American businessmen will ultimately accept such demands as the eight hour day and forty hour week, not because they were forced to do so, but because it was good for business.
I agree with this statement 100%. During the first years of the 20th century, the companies had total control over their workers. Take the coal mining industry for example. It started the workers off young, often around the age of 8! This made sure that for the rest of their life, they’d never know anything other than mining, therefore keeping them down. The people who grew up in the mining community were downtrodden, and kept that way. Sure, they were afforded “luxury’s”, such as housing and free heat (a monthly supply of coal). This may seem great on the surface, until you realized that the housing was often poorly built, and often just a shanty town set up to pacify the cry’s of the employees. The coal was often the stuff left over after the good coal was sold to industry.
Sometimes it was nothing more than rock. But this is what they worked for. This is what these people were forced to, most of the time for their whole life. But then something happened. The factories that the coal companies sold their product too started to close. Why, you may ask? BECAUSE EVERYONE WAS TO POOR TO BUY ANYTHING FROM THEM! This got the bosses thinking. If they don’t work the people so hard, they wont be so tired that they may go shopping. And if they pay the people more, so that way they get compensated for fact that their working less hours, they’ll have that money to spend on the products, this keeping the economy rolling. After many years of changing schedules, the standard 8 hour day and 40 hour work week were adopted. Now, I’ve worked an 8 hour day and a 40 hour week during the summer, and I did not like it! It was very long and dragging, and now I think about what these people had to go through with, and I realize that I can’t complain. They were doing 70 hour weeks, 12 hour days for less than I make in an hour. It took a long time to fix the ills suffered by the working man, but once the ball got rolling, there was no stopping it.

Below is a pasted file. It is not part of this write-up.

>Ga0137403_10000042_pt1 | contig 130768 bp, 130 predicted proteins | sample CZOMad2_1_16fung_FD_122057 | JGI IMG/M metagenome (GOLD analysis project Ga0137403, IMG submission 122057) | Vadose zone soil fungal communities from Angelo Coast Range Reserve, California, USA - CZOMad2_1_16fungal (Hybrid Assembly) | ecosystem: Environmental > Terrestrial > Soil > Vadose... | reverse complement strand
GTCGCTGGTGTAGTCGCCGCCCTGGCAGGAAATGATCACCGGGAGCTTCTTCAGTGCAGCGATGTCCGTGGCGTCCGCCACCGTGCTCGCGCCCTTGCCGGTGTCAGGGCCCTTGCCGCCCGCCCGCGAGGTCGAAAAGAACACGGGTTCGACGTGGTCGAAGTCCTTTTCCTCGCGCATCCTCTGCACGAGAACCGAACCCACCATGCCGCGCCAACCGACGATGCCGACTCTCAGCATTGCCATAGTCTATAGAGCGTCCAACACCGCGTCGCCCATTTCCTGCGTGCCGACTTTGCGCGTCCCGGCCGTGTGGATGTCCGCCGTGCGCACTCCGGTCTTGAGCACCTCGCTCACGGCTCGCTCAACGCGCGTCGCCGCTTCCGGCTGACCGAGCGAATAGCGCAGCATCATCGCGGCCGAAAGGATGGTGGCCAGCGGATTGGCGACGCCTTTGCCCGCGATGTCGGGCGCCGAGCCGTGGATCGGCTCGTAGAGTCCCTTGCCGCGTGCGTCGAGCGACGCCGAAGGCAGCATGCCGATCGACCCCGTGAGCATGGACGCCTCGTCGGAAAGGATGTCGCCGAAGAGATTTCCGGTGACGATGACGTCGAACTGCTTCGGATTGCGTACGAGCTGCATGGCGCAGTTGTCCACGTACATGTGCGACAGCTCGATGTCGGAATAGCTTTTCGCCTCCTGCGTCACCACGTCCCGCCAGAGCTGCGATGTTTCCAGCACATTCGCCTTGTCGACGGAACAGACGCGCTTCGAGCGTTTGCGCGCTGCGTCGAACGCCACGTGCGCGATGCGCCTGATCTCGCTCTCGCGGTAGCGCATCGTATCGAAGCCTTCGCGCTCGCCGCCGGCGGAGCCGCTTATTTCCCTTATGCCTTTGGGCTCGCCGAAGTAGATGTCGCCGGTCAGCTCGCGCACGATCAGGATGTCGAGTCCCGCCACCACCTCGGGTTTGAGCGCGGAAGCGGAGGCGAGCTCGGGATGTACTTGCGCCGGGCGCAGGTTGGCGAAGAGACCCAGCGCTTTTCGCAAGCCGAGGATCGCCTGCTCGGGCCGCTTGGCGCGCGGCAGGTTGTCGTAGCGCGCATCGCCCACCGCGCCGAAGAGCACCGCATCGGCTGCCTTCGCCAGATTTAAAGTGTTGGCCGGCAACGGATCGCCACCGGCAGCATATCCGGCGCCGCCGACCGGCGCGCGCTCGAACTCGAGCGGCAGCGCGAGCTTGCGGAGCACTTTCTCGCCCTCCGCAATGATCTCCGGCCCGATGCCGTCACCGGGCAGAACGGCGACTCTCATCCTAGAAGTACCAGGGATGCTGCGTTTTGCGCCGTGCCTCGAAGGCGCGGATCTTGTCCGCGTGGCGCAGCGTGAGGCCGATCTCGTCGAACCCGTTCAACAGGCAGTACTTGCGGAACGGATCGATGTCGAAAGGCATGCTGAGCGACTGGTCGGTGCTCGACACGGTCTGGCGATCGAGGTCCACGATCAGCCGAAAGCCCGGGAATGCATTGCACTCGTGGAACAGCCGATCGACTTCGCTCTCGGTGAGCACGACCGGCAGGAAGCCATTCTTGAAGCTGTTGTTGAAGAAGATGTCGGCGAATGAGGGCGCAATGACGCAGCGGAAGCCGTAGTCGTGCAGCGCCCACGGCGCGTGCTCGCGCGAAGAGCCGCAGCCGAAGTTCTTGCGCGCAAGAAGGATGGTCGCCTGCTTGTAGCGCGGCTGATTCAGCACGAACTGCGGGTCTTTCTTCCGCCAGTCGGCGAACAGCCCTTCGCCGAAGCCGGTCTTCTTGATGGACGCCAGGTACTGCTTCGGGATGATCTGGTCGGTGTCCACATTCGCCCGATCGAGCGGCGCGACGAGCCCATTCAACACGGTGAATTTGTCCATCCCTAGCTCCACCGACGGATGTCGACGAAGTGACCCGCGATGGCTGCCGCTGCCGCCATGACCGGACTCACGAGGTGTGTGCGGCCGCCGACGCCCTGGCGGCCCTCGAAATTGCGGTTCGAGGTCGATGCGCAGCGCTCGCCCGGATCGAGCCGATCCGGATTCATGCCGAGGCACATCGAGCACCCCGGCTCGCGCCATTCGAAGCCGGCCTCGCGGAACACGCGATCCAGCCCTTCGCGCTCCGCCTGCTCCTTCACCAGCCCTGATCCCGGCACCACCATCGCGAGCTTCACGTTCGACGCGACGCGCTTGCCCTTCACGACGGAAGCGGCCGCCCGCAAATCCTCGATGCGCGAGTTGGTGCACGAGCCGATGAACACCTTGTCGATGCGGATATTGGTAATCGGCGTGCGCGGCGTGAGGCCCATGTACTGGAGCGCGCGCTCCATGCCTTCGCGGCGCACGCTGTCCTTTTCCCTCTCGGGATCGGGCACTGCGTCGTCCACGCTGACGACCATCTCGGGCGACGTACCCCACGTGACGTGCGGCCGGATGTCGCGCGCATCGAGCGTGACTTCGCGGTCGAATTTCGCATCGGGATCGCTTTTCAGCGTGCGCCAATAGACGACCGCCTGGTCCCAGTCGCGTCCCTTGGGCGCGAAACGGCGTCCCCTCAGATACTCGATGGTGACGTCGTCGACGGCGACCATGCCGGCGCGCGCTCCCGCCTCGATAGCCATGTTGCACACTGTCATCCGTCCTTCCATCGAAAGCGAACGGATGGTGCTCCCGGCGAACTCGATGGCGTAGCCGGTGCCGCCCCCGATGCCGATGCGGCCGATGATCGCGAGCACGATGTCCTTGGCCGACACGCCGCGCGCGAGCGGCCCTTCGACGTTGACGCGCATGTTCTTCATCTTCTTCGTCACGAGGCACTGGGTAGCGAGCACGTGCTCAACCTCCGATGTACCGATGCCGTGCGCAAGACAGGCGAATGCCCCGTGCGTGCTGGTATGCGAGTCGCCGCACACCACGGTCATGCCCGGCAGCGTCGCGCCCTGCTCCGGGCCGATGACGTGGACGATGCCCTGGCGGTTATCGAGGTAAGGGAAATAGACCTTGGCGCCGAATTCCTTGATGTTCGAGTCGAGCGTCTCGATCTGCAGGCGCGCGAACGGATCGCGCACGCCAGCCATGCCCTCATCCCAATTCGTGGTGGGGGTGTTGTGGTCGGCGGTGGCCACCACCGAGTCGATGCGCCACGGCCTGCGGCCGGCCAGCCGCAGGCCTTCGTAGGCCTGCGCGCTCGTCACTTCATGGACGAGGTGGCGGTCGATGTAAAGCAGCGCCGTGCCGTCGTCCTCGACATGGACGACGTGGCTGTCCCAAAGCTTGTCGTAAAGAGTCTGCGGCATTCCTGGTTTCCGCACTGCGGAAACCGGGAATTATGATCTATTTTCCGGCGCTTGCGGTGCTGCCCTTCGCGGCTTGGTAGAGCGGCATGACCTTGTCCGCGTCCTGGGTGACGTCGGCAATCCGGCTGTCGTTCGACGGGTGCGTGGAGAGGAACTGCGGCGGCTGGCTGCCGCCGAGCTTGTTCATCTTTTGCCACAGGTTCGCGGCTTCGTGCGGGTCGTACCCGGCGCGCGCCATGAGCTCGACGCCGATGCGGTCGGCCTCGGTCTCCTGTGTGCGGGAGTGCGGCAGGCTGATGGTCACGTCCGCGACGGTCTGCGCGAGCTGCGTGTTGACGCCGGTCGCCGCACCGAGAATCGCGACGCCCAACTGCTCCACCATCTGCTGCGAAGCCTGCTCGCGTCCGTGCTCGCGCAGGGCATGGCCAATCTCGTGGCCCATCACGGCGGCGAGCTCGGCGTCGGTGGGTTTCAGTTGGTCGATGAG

Another reason why this workweek was adopted was because the less time you work, the less tired you are. This increased productivity. And the extra money added to their salary increased moral. As you can see, as we go farther into the 20th Century, these things have to change, or else it would have been chaos. Workers revolted all the time, and many times the police and military had to intervene. The fact of the matter is though that there was way more common workers than anything else, and henceforth could have started their own army. An army for the common man. It was all the employers could do was meet their demands. They knew the risk.
American in the 20th century